But not Dodo: he was completely at ease in his frugal, nomadic life. His soul had been scoured by his trials, his spirit remained fresh and ready for anything. Sometimes there was a mild nostalgia for white wine and walnuts and camembert... but no desire to go home or to settle down.
‘It’s not so much out of laziness,’ he would add, stretching out under the aspen to which he’d tethered his horse, ‘more out of curiosity—voui, curiosity.’ He sent smoke rings up into the sky, gradually drained of light.
On returning home:
When I went home, there were many people who had never left who told me that with a bit of imagination and concentration they travelled just as well, without lifting their backsides off their chairs. I quite believed them. They were strong people: I'm not. I need that physical displacement, which for me is pure bliss. Moreover, happily, the world reaches out to the weak and supports them.
That day [when the trip ended], I really believed that I had grasped something and that henceforth my life would be changed. But insights cannot be held for ever. Like water, the world ripples across you and for a while you take on its colours. Then it recedes, and leaves you face to face with the void you carry inside yourself, confronting that central inadequacy of soul which you must learn to rub shoulders with and to combat, and which, paradoxically, may be our surest impetus.
Finally, on flies:
For a long time I lived without hating anything much. Today, I positively hate flies. Even thinking about them brings tears to my eyes. A life entirely devoted to wiping them out seems to me a great destiny. I mean the flies of Asia; those who have never been out of Europe are no judges of the matter. In Europe flies keep to windows, to sticky liquids, to the shade of corridors. Sometimes they even wander on to a flower. They are no more than shadows of themselves, exorcised—that is to say, innocent. In Asia they are spoilt by the abundance of the dead and the abandon of the living, and they have a sinister insouciance. Tough and relentless, smuts from some horrible material, they are up with the sun and the world is theirs. Once it is daylight, sleep is impossible. At the slightest hint of repose, they take you for a dead horse and attack their favourite morsels: the corners of the lips, around the eyes, the eardrums. You find yourself asleep? They venture forth, get in a panic, and in their inimitable manner buzz up channels of the most sensitive mucus membranes in the nose, at which point you leap to your feet, retching. But if there is a cut, an ulcer or a spot that hasn't yet healed over, you could perhaps doze off for a bit because they will make a beeline for that, and their tipsy immobility then—replacing their odious agitation has to be seen to be believed. You can then observe one at leisure: it has no obvious appeal, is not exactly streamlined, and its broken, erratic, absurd flight, designed to get on one's nerves, is beneath contempt. The mosquito, which one would happily do without, is an artist by comparison. […and it goes on!]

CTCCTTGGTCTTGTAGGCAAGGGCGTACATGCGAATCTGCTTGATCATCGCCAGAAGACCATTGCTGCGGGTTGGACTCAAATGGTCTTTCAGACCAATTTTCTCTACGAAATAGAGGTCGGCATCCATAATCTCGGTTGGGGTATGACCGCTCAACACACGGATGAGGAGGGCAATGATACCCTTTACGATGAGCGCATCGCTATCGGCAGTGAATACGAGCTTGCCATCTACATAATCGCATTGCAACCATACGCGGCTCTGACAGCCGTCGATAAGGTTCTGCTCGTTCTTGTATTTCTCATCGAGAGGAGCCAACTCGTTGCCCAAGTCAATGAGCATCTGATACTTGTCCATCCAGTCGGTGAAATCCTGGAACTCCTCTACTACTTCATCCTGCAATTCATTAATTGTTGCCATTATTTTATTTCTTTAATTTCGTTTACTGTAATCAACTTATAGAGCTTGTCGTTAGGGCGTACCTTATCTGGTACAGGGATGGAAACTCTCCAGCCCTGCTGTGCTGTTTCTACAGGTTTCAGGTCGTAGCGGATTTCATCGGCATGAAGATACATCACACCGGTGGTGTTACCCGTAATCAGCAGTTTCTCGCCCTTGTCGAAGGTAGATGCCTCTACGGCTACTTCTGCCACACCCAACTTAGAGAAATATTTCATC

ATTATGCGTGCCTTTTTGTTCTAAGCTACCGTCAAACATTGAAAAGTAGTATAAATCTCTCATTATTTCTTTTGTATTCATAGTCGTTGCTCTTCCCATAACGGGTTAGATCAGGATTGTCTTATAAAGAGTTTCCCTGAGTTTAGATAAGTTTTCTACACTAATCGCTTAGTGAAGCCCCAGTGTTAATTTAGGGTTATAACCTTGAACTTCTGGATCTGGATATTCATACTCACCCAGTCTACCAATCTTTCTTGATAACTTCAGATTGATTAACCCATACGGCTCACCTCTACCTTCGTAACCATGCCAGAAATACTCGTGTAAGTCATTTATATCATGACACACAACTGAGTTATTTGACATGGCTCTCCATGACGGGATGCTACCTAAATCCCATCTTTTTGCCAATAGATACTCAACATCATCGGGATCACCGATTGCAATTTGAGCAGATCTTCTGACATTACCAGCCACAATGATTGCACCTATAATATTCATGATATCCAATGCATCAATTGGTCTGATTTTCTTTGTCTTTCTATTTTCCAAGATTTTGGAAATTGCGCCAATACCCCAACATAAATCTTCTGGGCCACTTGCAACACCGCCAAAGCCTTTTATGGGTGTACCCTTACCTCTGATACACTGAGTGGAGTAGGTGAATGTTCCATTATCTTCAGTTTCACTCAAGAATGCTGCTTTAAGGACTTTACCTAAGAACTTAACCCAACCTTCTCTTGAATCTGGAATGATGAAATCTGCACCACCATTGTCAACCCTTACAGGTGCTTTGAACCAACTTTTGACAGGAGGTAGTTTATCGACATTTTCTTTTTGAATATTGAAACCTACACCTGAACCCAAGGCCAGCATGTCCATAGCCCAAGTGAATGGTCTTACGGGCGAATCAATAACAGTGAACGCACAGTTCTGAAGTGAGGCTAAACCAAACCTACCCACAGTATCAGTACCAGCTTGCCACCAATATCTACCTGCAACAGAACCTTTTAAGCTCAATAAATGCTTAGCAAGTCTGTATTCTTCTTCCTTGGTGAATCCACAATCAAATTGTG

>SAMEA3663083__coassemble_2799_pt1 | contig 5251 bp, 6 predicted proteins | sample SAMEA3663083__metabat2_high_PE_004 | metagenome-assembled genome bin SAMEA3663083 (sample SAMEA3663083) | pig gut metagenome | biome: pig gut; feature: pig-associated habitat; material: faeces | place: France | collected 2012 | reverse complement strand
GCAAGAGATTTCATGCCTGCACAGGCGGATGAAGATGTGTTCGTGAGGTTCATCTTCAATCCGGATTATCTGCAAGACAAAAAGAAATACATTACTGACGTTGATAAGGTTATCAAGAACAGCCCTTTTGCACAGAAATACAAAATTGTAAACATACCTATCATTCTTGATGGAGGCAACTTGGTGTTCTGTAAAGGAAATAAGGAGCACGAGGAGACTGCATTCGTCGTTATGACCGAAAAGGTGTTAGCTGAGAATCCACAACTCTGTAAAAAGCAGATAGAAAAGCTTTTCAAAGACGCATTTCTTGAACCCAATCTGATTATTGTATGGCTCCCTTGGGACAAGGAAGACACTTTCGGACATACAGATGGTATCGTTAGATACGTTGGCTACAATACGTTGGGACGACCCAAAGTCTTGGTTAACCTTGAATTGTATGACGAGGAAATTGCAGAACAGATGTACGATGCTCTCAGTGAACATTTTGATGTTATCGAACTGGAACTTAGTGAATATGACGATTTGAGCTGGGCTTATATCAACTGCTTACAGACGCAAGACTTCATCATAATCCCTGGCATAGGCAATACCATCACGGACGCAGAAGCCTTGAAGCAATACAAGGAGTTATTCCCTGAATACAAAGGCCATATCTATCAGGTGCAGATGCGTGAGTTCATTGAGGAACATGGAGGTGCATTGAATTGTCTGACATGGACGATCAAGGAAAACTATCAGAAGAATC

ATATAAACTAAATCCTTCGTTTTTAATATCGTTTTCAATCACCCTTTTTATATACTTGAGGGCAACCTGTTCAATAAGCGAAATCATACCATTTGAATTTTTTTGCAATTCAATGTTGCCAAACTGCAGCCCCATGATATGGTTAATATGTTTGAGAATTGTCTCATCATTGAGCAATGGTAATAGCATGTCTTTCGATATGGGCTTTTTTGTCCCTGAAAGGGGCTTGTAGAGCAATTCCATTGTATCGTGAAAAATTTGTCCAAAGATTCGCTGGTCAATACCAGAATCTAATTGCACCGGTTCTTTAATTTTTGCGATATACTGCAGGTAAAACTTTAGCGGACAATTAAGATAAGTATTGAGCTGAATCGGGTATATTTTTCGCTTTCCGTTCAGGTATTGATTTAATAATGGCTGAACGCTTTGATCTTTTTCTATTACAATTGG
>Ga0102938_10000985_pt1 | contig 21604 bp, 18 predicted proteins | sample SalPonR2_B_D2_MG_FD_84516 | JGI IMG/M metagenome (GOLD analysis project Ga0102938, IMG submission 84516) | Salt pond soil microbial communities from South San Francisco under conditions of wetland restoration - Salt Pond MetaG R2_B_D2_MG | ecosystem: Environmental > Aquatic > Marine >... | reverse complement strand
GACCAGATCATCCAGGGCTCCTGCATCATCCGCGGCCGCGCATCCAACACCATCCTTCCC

Beware the information-saturation and “culture of distraction” of the 1950s! (What will they say about us in 2090?)